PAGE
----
The Two Thousands

Photo of an airplane in the sky, closeup

The year 2005 heralded the arrival of the nation’s most advanced research aircraft for atmospheric studies, the NSF/NCAR High-performance Instrumented Airborne Platform for Environmental Research. The jet can reach altitudes of up to 51,000 feet and has a range of 7,000 miles, allowing global studies not previously possible.

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2004

Visualization in color, pixelated, yellow, orange and read spot with blue and purple background

Through an agreement with Unidata, high-resolution data from NOAA’s national Doppler radar network begins flowing to universities, helping scientists and students to monitor and study severe weather. (Visualization courtesy Collaborative Radar Acquisition Field Test.)

2006

Photo of mountains in distance with clouds in foreground

Mexico City and environs are the focal point for MIRAGE (Megacity Impacts on Regional and Global Environments), a 2006 field study that examines how plumes of pollution spread and how components interact as they age.
 

2006

Visualization of Earth viewed from North Pole, black background

An NCAR modeling effort shows that Arctic sea ice could melt abruptly, perhaps leading to ice-free summer conditions as soon as 2040. The projections are underscored by record Arctic ice loss in 2007.

2007

Photo of a group of people in front of Flatirons on terrace

Years of painstaking assessments by the Inter-governmental Panel on Climate Change, which involved scores of scientist-volunteers from NCAR, culminated in a Nobel Peace Prize shared with Al Gore.

2009

Photo of people with umbrellas, walking on city street in rain

In the first comprehensive study to examine how the public perceives and values weather information, NCAR scientists find that U.S. adults use an estimated 300 billion forecasts each year.  

Integration and collaboration were major themes as NCAR and UCAR made their way through the first decade of the new century. The bridge between observations and models was strengthened by a new NCAR facility to promote data assimilation—the ability to inject an ever-increasing amount of data from satellites, observing stations, and other tools into model-generated weather forecasts and climate projections.  Models themselves continued to grow in power and complexity. El Niño and La Niña were depicted with new clarity by the Community Climate System Model, for example, and the multiagency Weather Research and Forecasting model blossomed into the world’s leading forecast tool of its type.  Even as electronic conferencing blossomed, NCAR remained a prime meeting ground for university and laboratory researchers. That role was advanced with the opening of Center Green, UCAR’s third major campus, and its 400-person meeting space. A new hangar housed the NSF/NCAR G-V aircraft (see left), and NCAR’s atmospheric chemists gained state-of-the-art labs in 2006. These facilities were complemented by innovative programs that brought a diversity of groups to NCAR, including early-career faculty and undergraduate leaders from UCAR member institutions. New visitors from community and tribal colleges further broadened the UCAR family.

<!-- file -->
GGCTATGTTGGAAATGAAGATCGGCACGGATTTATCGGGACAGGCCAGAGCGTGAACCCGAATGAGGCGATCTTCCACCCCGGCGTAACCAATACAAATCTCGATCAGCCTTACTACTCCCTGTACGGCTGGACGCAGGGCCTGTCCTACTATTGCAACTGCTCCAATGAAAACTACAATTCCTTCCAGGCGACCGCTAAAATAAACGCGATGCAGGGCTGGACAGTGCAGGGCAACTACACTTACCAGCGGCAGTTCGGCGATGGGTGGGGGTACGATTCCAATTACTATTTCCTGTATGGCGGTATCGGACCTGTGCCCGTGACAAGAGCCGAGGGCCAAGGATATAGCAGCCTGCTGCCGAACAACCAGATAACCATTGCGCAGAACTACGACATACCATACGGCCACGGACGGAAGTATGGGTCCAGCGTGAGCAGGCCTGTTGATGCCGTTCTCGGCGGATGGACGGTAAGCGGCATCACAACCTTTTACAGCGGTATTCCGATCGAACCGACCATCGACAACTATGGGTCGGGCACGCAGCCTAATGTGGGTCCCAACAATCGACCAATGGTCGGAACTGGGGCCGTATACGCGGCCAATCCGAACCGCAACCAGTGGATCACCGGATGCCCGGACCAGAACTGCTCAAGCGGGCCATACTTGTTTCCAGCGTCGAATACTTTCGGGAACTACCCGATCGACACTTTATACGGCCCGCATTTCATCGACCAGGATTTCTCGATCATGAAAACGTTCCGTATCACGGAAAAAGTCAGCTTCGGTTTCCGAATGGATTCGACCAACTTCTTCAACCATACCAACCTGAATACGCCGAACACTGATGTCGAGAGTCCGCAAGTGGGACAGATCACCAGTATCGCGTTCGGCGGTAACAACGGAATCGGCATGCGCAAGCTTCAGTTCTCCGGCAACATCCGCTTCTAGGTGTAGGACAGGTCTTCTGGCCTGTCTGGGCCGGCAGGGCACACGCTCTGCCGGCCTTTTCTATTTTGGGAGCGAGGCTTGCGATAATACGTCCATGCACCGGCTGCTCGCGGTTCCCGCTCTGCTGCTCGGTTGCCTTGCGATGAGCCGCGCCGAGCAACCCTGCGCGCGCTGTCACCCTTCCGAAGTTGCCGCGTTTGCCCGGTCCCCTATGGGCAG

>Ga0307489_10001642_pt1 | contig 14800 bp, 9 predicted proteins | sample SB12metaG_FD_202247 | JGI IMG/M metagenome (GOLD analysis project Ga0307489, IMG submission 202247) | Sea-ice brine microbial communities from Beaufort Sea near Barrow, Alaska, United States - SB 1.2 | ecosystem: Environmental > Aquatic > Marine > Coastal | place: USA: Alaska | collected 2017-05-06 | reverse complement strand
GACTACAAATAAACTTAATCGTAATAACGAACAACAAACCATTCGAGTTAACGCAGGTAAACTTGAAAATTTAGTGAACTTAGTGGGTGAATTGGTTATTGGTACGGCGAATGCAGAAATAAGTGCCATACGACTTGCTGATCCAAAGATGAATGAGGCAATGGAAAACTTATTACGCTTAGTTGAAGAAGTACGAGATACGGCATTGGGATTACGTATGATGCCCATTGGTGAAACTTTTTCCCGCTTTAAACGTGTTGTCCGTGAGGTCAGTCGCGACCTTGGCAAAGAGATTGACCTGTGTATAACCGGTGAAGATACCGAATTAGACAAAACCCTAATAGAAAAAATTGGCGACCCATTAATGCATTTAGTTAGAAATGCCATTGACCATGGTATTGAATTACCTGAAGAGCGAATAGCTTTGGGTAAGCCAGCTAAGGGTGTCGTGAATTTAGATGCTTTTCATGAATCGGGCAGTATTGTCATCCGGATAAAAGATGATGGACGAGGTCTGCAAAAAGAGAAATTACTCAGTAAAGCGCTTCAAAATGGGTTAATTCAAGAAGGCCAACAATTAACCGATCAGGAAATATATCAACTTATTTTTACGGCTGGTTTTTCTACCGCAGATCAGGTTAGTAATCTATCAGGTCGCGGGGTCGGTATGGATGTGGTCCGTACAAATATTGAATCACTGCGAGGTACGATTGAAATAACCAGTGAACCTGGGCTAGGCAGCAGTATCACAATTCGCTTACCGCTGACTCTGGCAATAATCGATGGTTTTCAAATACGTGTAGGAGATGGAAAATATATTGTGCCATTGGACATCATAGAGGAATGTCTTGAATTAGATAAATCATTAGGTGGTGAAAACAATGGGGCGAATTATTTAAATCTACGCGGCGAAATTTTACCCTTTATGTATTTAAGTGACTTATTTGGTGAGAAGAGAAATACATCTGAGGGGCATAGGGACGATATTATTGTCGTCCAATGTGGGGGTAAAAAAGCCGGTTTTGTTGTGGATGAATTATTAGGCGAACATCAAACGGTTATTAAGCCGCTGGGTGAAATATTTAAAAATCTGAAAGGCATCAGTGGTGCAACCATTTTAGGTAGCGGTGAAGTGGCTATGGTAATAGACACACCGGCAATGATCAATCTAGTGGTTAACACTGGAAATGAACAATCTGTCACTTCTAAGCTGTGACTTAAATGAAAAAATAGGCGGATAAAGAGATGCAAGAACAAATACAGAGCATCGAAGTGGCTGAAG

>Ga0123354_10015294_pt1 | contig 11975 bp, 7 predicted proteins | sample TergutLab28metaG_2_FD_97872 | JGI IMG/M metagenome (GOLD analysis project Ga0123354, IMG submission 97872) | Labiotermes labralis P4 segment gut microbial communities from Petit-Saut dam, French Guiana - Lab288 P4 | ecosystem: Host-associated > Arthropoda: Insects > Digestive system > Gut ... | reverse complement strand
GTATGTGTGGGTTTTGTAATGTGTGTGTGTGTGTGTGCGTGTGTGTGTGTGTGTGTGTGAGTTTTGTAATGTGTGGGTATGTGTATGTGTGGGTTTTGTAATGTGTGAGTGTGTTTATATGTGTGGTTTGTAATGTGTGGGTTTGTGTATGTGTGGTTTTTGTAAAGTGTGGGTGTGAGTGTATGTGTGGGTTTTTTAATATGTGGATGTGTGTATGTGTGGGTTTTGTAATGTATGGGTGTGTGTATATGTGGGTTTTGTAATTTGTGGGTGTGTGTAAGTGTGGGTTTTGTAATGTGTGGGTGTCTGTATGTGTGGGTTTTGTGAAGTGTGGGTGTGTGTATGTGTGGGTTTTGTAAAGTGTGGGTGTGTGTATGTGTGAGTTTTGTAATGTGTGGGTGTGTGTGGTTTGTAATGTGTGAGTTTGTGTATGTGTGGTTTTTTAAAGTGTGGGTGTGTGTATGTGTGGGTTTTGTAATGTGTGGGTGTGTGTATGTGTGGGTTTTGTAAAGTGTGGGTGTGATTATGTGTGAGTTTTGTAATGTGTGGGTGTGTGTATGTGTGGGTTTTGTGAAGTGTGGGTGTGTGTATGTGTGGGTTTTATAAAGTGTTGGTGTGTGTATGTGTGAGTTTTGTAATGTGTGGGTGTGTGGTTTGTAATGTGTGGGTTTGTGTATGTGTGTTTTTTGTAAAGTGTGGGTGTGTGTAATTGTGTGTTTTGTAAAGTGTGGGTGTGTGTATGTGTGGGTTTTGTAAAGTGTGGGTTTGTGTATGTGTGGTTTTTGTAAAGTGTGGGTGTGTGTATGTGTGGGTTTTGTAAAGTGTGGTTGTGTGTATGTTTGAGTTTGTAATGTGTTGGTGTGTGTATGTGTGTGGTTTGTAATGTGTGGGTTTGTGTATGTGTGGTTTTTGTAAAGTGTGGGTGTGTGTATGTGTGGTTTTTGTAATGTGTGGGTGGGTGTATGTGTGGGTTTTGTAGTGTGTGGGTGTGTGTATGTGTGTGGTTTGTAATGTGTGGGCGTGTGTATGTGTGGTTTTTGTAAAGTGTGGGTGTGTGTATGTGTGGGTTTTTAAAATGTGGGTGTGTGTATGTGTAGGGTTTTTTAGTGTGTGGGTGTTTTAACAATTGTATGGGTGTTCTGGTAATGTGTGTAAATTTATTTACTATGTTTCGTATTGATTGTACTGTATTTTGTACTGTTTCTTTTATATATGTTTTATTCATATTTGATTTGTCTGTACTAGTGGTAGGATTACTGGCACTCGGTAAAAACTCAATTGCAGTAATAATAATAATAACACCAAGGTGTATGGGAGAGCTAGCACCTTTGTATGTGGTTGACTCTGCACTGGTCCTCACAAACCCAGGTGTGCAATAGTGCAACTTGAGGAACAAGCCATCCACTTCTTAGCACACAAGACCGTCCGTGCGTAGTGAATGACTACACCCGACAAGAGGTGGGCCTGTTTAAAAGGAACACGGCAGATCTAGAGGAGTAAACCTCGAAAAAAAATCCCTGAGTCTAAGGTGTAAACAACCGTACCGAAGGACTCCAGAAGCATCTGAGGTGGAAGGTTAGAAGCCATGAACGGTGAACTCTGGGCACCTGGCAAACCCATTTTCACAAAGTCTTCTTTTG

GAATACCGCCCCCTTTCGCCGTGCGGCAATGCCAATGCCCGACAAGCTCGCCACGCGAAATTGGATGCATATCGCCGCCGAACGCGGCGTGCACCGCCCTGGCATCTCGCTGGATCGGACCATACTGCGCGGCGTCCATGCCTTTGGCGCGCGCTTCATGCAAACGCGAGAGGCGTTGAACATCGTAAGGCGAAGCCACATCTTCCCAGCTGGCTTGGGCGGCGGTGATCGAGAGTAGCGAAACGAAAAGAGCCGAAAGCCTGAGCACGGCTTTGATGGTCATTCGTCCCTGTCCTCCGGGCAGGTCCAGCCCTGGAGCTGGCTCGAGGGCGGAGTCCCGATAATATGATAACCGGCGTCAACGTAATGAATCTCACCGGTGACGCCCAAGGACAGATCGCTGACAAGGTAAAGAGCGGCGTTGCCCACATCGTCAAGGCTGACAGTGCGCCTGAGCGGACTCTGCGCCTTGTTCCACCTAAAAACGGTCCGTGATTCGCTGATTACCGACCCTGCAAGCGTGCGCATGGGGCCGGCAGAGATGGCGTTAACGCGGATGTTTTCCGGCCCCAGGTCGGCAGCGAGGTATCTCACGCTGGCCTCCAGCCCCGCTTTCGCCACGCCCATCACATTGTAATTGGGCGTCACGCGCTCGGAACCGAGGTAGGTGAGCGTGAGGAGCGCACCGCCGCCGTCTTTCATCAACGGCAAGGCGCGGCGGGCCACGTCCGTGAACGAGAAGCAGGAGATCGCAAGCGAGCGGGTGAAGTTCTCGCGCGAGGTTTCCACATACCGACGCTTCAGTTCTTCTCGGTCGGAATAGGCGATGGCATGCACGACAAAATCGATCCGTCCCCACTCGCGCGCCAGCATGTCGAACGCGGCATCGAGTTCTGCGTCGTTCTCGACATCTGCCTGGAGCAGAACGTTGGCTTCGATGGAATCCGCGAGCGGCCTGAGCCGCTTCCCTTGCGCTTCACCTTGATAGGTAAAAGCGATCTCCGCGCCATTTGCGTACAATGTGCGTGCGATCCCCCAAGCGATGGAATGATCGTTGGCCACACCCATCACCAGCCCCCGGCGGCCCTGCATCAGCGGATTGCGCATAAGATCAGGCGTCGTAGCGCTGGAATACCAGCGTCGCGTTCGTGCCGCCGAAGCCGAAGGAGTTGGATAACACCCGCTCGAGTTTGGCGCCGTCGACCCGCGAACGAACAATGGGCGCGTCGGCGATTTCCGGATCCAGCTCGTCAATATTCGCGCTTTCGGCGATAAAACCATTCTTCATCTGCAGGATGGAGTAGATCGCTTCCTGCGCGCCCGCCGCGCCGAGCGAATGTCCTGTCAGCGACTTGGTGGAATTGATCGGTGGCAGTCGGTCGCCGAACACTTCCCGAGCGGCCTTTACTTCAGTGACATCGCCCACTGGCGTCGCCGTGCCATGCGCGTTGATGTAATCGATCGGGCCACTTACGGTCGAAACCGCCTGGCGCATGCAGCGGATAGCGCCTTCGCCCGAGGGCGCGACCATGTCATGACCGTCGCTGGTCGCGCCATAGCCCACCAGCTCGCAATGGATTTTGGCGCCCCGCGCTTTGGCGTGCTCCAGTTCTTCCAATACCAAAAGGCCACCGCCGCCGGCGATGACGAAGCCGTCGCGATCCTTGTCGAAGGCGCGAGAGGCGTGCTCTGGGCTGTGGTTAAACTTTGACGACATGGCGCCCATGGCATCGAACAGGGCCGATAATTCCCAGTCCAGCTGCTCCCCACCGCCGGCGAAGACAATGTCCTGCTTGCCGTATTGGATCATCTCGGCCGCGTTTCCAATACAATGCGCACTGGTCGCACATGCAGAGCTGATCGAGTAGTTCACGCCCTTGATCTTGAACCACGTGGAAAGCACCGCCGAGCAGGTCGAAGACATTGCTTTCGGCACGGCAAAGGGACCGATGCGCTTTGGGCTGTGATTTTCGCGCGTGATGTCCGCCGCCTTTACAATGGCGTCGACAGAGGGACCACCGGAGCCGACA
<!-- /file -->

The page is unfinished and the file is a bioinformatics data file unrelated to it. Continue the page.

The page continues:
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The Sun in full >

Climate change where we live >

Predicting the world's weather >

Virtually there >

 


 

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The University Corporation for Atmospheric Research manages the National Center for Atmospheric Research under sponsorship by the National Science Foundation. Any opinions, findings and conclusions, or recommendations expressed in this publication are those of the author(s) and do not necessarily reflect the views of the National Science Foundation.